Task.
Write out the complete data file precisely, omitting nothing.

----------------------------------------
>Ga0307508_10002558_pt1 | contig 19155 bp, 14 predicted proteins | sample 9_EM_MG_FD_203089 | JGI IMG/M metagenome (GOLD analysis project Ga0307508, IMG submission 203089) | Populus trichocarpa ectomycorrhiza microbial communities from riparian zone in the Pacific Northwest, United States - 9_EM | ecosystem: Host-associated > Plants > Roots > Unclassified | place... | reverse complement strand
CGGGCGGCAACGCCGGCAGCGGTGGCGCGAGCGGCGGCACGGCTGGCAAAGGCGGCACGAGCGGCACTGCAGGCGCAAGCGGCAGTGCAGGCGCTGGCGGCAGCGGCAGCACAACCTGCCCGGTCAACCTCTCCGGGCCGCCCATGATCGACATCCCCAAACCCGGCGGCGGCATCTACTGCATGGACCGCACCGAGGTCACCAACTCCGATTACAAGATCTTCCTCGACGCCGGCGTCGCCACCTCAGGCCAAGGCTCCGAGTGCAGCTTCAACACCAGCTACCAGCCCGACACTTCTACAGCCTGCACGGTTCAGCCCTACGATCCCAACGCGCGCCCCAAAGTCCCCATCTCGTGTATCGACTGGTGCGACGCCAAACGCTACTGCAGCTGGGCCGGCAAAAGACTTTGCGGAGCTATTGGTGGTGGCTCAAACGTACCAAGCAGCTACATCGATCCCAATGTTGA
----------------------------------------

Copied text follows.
>Ga0307508_10002558_pt1 | contig 19155 bp, 14 predicted proteins | sample 9_EM_MG_FD_203089 | JGI IMG/M metagenome (GOLD analysis project Ga0307508, IMG submission 203089) | Populus trichocarpa ectomycorrhiza microbial communities from riparian zone in the Pacific Northwest, United States - 9_EM | ecosystem: Host-associated > Plants > Roots > Unclassified | place... | reverse complement strand
CGGGCGGCAACGCCGGCAGCGGTGGCGCGAGCGGCGGCACGGCTGGCAAAGGCGGCACGAGCGGCACTGCAGGCGCAAGCGGCAGTGCAGGCGCTGGCGGCAGCGGCAGCACAACCTGCCCGGTCAACCTCTCCGGGCCGCCCATGATCGACATCCCCAAACCCGGCGGCGGCATCTACTGCATGGACCGCACCGAGGTCACCAACTCCGATTACAAGATCTTCCTCGACGCCGGCGTCGCCACCTCAGGCCAAGGCTCCGAGTGCAGCTTCAACACCAGCTACCAGCCCGACACTTCTACAGCCTGCACGGTTCAGCCCTACGATCCCAACGCGCGCCCCAAAGTCCCCATCTCGTGTATCGACTGGTGCGACGCCAAACGCTACTGCAGCTGGGCCGGCAAAAGACTTTGCGGAGCTATTGGTGGTGGCTCAAACGTACCAAGCAGCTACATCGATCCCAATGTTGA